I CAN’T imagine many of us spring out of the door with a light heart every time we go for a run. For me at least, there is too often that little voice inside my head telling me I don’t absolutely have to go and there’s no harm in being lazy just this once. I shout back – and go.
Naturally, we question our sanity when home seems a more sensible option as the rain lashes down or it’s minus 5 degrees. But get out there we must, and thoughts of the comfortable sofa or the toasty duvet are consigned to the bin, along with our own misgivings.
Once out, as we know, it is rarely as bad as we might have expected. The rewards are great, not least the rosy (sweaty?) glow of achievement, and they are always ours for the taking.
Sometimes, though, they may be harder to come by. I thought of this the other day when, having made the superhuman effort to get work out of the way, change into my kit and propel myself out of the house, I found one of my favourite routes blocked off by a bossy sign. My instinct was, I’m afraid, to check no one was looking and just run round it. Then I thought how silly, not to say hurt, I would feel if I got squashed under a falling tree, so I turned away and took another path.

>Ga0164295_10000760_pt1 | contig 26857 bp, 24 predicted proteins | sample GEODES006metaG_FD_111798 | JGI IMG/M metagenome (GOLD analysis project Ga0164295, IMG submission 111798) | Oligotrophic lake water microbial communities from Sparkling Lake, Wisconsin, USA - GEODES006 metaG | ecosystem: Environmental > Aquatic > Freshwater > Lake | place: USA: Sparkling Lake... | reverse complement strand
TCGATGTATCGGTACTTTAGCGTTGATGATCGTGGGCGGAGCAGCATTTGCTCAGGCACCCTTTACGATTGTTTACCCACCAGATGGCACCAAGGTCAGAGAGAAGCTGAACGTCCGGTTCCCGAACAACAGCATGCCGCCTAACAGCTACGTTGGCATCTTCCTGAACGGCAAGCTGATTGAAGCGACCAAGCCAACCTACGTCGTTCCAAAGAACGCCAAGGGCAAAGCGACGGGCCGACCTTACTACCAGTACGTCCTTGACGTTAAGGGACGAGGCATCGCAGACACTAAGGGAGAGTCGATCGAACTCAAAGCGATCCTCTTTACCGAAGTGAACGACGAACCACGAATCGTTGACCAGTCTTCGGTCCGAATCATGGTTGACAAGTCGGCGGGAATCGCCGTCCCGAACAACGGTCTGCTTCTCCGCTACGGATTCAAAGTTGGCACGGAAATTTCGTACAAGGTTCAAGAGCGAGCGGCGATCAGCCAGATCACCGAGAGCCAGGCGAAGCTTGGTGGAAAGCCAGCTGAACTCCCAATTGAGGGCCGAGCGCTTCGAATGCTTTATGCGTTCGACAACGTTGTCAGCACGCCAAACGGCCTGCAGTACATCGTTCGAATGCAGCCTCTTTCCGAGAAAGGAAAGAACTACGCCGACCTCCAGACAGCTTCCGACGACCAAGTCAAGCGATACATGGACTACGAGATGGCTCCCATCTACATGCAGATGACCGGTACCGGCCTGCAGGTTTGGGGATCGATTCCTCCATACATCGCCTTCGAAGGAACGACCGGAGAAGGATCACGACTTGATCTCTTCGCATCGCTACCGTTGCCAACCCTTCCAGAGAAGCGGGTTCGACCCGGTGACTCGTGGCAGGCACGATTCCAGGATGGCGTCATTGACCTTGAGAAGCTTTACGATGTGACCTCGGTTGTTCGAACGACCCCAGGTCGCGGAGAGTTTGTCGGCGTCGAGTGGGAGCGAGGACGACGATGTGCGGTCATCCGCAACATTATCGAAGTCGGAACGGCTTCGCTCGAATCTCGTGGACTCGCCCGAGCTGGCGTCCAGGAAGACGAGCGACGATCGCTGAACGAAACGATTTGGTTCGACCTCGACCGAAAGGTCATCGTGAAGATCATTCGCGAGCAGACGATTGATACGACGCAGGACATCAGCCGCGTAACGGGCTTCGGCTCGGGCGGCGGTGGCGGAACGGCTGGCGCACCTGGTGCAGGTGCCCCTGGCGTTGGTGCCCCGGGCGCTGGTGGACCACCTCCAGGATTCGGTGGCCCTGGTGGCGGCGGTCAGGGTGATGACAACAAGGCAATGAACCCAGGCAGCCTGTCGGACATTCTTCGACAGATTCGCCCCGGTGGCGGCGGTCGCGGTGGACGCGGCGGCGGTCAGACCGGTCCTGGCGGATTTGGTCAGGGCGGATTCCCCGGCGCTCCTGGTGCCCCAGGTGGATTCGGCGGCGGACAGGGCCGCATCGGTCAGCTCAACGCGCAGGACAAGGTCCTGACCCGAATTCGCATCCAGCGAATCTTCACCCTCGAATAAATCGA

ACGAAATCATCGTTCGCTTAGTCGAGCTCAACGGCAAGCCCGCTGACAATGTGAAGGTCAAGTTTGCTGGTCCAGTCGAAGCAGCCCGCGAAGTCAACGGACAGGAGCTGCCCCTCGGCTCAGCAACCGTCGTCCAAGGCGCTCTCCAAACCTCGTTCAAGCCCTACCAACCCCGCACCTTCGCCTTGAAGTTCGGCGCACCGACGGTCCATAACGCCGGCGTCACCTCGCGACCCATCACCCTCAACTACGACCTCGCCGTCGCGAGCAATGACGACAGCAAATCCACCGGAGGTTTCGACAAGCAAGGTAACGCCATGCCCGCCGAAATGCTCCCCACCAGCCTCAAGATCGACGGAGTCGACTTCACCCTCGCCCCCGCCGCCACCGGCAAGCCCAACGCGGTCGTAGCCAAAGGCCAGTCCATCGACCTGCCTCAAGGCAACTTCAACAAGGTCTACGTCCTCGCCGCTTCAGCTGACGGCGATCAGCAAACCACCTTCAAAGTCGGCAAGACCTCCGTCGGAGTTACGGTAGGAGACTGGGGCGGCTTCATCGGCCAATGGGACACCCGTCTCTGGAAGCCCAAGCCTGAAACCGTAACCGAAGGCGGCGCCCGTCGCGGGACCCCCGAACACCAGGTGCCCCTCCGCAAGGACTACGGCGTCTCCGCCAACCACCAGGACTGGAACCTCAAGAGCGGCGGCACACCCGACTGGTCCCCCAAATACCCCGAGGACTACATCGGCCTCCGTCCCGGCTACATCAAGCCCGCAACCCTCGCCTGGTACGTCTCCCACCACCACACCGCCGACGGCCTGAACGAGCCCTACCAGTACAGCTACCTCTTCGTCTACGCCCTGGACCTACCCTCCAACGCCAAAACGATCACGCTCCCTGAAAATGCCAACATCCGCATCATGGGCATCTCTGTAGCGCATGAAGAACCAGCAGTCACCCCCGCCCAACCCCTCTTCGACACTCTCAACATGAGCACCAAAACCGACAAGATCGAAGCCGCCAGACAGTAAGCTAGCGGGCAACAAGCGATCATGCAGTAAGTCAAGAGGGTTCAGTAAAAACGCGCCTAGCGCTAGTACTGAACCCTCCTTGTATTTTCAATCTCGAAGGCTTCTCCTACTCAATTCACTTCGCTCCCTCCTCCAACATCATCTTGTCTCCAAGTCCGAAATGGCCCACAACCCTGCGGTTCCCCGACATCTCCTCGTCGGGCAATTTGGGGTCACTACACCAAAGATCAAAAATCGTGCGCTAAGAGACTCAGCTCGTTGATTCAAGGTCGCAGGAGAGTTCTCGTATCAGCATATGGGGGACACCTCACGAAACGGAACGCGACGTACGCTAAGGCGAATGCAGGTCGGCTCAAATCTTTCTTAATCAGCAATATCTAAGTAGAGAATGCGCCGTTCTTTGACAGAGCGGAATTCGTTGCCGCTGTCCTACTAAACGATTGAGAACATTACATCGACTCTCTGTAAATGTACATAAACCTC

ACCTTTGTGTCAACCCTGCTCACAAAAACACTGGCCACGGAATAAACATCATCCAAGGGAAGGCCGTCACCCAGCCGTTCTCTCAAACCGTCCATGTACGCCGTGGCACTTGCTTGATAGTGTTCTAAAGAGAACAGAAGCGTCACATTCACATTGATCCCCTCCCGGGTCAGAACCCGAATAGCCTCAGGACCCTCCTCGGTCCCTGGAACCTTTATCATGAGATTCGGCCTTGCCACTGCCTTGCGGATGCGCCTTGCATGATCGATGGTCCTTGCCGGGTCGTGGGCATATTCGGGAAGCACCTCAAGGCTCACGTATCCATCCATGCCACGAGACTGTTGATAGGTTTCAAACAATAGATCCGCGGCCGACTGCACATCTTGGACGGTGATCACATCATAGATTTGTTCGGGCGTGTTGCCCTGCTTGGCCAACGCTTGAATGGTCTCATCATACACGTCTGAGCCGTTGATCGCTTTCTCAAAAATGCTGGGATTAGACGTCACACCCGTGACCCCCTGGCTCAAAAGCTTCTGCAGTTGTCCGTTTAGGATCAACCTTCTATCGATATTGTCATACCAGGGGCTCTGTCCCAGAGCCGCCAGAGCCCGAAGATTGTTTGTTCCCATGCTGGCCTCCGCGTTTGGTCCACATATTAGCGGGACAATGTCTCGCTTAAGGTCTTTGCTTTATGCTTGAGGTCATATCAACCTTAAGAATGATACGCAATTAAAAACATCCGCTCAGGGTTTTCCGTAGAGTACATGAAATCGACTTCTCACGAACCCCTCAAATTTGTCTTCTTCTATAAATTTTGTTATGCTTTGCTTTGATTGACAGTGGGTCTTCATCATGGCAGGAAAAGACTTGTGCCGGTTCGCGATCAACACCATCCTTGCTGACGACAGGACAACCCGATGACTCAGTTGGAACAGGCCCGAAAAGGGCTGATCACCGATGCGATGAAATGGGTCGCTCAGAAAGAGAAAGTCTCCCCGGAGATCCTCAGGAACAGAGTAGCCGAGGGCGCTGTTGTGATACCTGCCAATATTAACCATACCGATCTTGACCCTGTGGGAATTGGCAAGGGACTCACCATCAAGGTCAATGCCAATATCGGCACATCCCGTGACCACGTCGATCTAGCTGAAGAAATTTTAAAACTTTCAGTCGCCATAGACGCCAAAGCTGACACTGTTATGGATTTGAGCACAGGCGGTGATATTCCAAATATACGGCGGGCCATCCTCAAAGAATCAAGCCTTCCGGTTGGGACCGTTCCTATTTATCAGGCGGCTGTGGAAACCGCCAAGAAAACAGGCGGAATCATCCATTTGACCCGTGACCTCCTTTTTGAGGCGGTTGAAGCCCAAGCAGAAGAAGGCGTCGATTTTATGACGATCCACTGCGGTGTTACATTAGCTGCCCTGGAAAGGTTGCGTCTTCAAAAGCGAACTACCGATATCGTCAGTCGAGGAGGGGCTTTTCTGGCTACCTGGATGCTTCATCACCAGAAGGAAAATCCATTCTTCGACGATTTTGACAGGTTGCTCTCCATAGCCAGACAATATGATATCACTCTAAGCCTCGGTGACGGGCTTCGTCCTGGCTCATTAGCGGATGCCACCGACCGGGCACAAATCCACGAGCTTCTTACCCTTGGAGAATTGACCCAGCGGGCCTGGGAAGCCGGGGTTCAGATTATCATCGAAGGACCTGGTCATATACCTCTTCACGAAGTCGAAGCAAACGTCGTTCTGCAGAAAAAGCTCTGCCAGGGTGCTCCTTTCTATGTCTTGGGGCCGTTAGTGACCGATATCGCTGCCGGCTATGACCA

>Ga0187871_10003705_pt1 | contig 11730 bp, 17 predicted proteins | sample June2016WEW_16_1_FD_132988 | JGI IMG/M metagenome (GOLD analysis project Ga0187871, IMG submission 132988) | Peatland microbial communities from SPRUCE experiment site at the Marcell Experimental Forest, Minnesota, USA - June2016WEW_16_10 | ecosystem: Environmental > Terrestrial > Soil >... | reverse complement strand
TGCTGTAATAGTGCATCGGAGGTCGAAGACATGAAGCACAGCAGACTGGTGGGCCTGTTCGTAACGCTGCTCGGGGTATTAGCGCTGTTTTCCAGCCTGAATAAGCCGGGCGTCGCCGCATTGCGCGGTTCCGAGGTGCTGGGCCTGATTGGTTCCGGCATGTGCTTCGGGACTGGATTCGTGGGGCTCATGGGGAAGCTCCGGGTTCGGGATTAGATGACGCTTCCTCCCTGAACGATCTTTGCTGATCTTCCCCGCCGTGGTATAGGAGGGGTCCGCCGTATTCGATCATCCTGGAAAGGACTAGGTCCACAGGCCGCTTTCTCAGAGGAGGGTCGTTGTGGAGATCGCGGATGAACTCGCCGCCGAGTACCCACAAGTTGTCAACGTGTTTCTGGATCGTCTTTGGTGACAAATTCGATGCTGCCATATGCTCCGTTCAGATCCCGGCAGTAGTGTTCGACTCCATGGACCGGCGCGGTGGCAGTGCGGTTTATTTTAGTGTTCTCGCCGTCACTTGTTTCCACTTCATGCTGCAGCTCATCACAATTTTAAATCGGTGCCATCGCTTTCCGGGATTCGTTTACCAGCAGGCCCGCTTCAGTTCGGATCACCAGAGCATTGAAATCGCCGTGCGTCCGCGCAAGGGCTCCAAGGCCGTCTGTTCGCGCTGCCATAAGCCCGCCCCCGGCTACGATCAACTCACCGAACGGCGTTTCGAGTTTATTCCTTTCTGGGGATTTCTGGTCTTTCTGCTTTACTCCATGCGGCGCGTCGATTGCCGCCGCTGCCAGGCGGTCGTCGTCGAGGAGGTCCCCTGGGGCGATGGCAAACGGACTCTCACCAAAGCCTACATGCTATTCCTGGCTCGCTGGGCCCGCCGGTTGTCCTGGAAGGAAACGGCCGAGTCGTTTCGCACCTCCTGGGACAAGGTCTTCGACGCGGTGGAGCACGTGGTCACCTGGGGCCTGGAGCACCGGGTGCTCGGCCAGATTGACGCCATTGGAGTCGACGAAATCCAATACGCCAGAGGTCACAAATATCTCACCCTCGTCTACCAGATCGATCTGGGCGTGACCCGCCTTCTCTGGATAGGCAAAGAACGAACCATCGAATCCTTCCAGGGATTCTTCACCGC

The last time I’d headed along this alternative route was in October, when I ended up ankle-deep in mud, but I thought I’d give it another try. Big mistake. There are several cattle grids along the track and, after negotiating two, mincing my way round the edges while clinging on to the side-posts, I found the third one was overflowing with floodwater.
This was a run that was fated from the start, I thought, as I splashed and squelched my way back home in shoes that really hadn’t deserved to be so severely dunked. I will return there once the water table has gone down and the weather starts behaving again.
It goes like that, sometimes, so that ‘just going out for a run’ turns into a mini-adventure. Yes, there may be barriers, but in my experience they’re all there to be overcome, one way or another.